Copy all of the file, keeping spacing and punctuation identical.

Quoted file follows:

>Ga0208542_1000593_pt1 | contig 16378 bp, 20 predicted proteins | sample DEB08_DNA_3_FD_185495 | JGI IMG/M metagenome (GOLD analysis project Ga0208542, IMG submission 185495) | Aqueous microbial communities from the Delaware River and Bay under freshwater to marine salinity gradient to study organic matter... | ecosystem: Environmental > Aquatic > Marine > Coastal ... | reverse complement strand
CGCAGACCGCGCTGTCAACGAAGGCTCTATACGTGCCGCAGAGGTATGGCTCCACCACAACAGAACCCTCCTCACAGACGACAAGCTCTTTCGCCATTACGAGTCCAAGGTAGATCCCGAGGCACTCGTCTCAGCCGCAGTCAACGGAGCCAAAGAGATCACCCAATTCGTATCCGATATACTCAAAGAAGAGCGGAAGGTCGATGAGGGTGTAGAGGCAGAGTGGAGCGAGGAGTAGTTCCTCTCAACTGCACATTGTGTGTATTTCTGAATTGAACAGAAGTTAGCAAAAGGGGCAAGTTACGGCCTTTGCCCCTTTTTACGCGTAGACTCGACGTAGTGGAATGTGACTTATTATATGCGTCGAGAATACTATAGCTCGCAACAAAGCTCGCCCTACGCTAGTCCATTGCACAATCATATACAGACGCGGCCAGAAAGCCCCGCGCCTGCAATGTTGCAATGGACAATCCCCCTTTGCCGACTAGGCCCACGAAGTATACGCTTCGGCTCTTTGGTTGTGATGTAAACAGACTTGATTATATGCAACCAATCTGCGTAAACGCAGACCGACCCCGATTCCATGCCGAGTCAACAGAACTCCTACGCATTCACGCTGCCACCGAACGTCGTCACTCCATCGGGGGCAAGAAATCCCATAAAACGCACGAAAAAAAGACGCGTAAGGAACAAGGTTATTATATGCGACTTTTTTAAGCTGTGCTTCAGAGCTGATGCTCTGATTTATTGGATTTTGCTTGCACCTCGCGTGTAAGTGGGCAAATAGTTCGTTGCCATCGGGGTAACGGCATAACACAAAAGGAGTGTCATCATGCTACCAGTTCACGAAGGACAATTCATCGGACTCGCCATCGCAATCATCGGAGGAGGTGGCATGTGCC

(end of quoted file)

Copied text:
>Ga0208542_1000593_pt1 | contig 16378 bp, 20 predicted proteins | sample DEB08_DNA_3_FD_185495 | JGI IMG/M metagenome (GOLD analysis project Ga0208542, IMG submission 185495) | Aqueous microbial communities from the Delaware River and Bay under freshwater to marine salinity gradient to study organic matter... | ecosystem: Environmental > Aquatic > Marine > Coastal ... | reverse complement strand
CGCAGACCGCGCTGTCAACGAAGGCTCTATACGTGCCGCAGAGGTATGGCTCCACCACAACAGAACCCTCCTCACAGACGACAAGCTCTTTCGCCATTACGAGTCCAAGGTAGATCCCGAGGCACTCGTCTCAGCCGCAGTCAACGGAGCCAAAGAGATCACCCAATTCGTATCCGATATACTCAAAGAAGAGCGGAAGGTCGATGAGGGTGTAGAGGCAGAGTGGAGCGAGGAGTAGTTCCTCTCAACTGCACATTGTGTGTATTTCTGAATTGAACAGAAGTTAGCAAAAGGGGCAAGTTACGGCCTTTGCCCCTTTTTACGCGTAGACTCGACGTAGTGGAATGTGACTTATTATATGCGTCGAGAATACTATAGCTCGCAACAAAGCTCGCCCTACGCTAGTCCATTGCACAATCATATACAGACGCGGCCAGAAAGCCCCGCGCCTGCAATGTTGCAATGGACAATCCCCCTTTGCCGACTAGGCCCACGAAGTATACGCTTCGGCTCTTTGGTTGTGATGTAAACAGACTTGATTATATGCAACCAATCTGCGTAAACGCAGACCGACCCCGATTCCATGCCGAGTCAACAGAACTCCTACGCATTCACGCTGCCACCGAACGTCGTCACTCCATCGGGGGCAAGAAATCCCATAAAACGCACGAAAAAAAGACGCGTAAGGAACAAGGTTATTATATGCGACTTTTTTAAGCTGTGCTTCAGAGCTGATGCTCTGATTTATTGGATTTTGCTTGCACCTCGCGTGTAAGTGGGCAAATAGTTCGTTGCCATCGGGGTAACGGCATAACACAAAAGGAGTGTCATCATGCTACCAGTTCACGAAGGACAATTCATCGGACTCGCCATCGCAATCATCGGAGGAGGTGGCATGTGCC